Evergrande today suspended trading on its shares on the Hong Kong Stock Exchange, along with those of its real estate services (Evergrande Property Services) and electric vehicle (Evergrande Nev) subsidiaries. This can be read in a stock market communication in which no details are provided on the decision.
Evergrande, Evergrande Property Services and Evergrande Nev stocks are now firmly stock penny, having closed yesterday at 0.32, 0.59 and 0.56 Hong Kong dollars respectively. Their suspension from negotiations came in the aftermath of Bloomberg reporting that Hui Ka Yan, founder and head of Evergrande, has been kept by police under "residential surveillance" since the beginning of the month.
The Shenzhen group, struggling with a heavy debt estimated at the end of June at 330 billion dollars, had brought its securities back to trading just a month ago, after a suspension of almost a year and a half: the move had become necessary to advance the restructuring plan. On Sunday, the company said it was unable to issue new bonds to refinance debt due to investigations launched by Chinese regulators into the main domestic subsidiary Hengda Real Estate, fueling doubts about the group's ability to survive. In early September, authorities in the southern city of Shenzhen said they had arrested several Evergrande employees, urging the public to report any cases of suspected fraud. China's largest private real estate giant, Country Garden, has avoided default so far in recent months, after reporting record losses and debts of more than $150 billion.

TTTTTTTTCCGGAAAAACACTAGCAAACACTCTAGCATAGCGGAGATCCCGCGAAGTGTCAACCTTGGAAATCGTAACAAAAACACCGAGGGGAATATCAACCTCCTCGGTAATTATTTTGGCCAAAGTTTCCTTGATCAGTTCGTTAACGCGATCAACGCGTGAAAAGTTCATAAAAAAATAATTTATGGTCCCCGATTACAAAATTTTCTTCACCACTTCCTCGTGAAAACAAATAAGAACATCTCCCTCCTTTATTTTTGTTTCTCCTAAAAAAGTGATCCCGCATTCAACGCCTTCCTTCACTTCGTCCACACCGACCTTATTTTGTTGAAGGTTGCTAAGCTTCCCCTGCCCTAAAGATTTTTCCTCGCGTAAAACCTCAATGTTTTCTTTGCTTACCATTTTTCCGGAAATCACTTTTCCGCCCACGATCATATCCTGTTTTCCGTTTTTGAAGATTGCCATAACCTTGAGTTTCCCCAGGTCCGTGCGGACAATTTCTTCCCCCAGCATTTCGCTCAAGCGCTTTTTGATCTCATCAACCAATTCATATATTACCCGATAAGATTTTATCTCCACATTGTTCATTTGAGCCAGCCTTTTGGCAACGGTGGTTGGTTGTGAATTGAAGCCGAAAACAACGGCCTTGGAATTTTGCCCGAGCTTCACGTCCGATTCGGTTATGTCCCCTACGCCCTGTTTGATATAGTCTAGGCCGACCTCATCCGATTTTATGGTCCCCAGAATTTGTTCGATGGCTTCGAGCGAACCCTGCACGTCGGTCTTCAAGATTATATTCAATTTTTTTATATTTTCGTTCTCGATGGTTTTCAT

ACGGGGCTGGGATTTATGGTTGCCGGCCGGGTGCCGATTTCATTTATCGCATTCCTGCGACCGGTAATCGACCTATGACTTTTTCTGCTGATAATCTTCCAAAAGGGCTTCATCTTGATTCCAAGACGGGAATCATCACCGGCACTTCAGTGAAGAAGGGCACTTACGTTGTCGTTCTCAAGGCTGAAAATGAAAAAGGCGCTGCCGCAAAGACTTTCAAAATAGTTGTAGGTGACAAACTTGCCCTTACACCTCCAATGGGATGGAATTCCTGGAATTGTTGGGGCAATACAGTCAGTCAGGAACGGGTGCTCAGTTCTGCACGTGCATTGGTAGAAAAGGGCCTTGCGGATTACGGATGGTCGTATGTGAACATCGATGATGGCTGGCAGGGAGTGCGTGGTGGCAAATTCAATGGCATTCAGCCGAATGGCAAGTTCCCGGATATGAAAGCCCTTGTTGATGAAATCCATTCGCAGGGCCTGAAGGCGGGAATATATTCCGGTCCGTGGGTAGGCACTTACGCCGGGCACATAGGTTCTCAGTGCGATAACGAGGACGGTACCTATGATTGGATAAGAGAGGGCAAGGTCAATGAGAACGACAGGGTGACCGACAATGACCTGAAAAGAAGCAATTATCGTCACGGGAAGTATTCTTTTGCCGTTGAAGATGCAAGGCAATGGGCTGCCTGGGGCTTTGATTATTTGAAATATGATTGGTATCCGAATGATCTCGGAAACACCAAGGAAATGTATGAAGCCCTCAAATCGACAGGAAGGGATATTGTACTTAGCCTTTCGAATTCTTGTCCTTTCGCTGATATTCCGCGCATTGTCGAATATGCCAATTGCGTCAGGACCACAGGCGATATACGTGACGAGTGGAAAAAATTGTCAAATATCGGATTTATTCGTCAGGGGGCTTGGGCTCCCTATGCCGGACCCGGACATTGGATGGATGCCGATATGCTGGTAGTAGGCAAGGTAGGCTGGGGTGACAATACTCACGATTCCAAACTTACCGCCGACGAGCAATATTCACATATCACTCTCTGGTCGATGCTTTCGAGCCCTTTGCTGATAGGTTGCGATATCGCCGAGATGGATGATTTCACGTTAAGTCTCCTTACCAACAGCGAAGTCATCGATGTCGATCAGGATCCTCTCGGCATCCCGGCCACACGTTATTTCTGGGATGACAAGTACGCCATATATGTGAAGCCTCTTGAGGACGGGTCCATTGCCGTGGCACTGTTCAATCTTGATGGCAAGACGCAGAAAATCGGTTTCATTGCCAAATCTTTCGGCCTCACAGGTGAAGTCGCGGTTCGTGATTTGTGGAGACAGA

China has put Hui Ka Yan, the billionaire founder of Evergrande, under police control, while fears are growing about the fate of the Shenzhen group, now at risk of survival. This is what Bloomberg reports, anonymously citing people familiar with the situation.
Hui, whose Mandarin name is Xu Jiayin, was taken away by officers in early September and "is being monitored at a designated location," in a state of "home surveillance" that does not involve arrest or specific charging of crimes.
Evergrande is the most indebted real estate developer in the world, with charges of over $300 billion.
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